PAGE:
Lions vs. Hyenas: When Hyenas Won’t Back Down from a Lion Pride

These hyenas were not letting lionesses push them around when it came down to their meal.

In video taken in Kruger National Park, hyenas were eating a buffalo when a group of lions came in to snatch up the meal.

Despite their intimidating stance and roars, the hyenas refused to back down.

They chased the lions away and were able to enjoy their meal in peace.

Despite their reputation as pure scavengers, spotted hyenas are actually very skilled and methodical hunters. On the other hand, striped hyenas are more likely to be scavengers.

Spotted hyenas are much more likely to hunt than striped hyenas. They utilize all of their senses when hunting, most notably sight, hearing and smell. While they do not have a preference for certain prey,  more common prey includes wildebeest and and zebra. Buffalo and giraffes are actively avoided. So the buffalo in this video was most likely taken down by another animal or the lionesses. Spotted hyenas tend to go after either very young or very old members of a herd.

When in search of already dead animals, smell is the spotted hyenas most important weapon. They have been known to detect carcasses more then 6 miles away.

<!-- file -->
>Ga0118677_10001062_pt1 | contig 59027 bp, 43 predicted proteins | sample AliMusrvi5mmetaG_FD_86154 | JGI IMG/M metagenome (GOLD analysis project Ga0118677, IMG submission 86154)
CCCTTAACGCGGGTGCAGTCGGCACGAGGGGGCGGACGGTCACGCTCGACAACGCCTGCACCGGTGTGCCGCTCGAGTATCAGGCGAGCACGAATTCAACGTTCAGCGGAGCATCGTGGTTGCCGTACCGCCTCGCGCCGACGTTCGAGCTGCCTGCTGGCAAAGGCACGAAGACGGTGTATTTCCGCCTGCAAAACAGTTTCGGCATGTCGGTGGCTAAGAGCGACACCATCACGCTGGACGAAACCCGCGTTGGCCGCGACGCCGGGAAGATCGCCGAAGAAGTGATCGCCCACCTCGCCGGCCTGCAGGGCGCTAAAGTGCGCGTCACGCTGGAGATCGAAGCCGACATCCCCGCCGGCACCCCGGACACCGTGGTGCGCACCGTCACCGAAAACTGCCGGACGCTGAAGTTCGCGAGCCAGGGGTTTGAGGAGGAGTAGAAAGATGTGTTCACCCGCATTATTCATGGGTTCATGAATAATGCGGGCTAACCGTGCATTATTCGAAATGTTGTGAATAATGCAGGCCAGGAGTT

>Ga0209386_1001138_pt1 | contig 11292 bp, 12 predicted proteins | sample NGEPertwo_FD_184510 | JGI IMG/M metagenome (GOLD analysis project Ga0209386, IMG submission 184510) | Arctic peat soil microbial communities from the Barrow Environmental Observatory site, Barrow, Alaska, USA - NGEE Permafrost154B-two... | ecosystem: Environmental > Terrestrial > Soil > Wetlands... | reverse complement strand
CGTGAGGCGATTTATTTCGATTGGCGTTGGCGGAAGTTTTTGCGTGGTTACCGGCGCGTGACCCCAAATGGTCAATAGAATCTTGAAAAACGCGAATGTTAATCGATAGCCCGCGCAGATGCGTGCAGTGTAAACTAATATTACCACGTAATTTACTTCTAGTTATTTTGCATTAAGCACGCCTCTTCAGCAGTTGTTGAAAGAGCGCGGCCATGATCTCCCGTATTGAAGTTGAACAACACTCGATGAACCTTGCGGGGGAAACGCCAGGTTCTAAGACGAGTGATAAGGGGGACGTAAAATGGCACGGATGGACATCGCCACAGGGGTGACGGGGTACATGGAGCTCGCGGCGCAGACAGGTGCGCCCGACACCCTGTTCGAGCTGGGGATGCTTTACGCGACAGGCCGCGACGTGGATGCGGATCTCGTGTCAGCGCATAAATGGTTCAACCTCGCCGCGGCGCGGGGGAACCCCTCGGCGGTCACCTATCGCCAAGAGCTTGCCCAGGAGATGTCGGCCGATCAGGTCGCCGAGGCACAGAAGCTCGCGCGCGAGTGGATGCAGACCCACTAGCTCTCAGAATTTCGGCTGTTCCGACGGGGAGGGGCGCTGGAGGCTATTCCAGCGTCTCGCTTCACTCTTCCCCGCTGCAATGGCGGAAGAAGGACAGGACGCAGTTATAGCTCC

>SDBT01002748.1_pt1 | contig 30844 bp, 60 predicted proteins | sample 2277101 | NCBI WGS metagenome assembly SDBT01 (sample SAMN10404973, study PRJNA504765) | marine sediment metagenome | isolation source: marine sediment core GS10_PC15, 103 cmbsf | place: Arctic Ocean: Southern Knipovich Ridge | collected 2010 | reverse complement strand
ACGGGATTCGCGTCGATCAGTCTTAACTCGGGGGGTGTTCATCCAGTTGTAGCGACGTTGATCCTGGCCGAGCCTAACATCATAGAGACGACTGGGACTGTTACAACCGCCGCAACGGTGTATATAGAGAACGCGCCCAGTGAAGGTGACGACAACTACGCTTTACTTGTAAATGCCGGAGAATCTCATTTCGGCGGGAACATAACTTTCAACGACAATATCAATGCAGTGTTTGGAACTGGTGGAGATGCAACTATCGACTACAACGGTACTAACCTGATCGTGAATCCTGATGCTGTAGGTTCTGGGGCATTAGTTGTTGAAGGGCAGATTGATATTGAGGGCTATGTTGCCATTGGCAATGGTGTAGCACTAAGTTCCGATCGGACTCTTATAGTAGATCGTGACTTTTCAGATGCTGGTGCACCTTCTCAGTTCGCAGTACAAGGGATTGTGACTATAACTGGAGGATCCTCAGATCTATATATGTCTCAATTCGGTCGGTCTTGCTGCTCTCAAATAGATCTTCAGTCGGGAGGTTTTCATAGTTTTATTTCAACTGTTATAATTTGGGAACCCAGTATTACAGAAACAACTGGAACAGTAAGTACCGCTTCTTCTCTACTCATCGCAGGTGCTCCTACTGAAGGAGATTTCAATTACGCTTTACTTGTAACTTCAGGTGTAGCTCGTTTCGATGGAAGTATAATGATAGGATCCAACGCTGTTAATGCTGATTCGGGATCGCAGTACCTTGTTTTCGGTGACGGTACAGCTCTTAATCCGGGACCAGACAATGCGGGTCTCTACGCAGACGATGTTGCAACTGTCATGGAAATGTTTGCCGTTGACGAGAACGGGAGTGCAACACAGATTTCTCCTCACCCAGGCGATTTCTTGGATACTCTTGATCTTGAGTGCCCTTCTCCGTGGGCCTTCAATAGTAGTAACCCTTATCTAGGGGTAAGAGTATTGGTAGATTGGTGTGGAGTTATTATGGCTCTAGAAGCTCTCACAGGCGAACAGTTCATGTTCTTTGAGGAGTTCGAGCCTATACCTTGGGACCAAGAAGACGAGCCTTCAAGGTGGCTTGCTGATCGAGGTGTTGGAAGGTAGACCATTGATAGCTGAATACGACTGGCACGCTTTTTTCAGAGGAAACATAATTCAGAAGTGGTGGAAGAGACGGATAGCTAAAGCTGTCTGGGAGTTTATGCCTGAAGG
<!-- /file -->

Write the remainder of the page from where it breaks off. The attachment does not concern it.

The dramatic scene took place at the Greater Kruger National Park, South Africa.

Lions have the size and strength advantage, but hyenas have the smarts. Research shows that spotted hyenas outperform chimps in collaborative problem solving tasks. They also ‘speak’ to each other in different ways. Their whooping noise, signals intent or need to other hyenas. Like: ‘hey, we need reinforcements against these lions.’

Lion hyena fights sometimes go on for days. During one, in 1999, thirty five hyenas and six lions died during a two week encounter in the Ethiopian desert. Every night the animals went for each other in a viscous frenzy, before retreating into their dens during the day, to avoid the blistering sun. It was like First World War trench warfare with teeth and claws.

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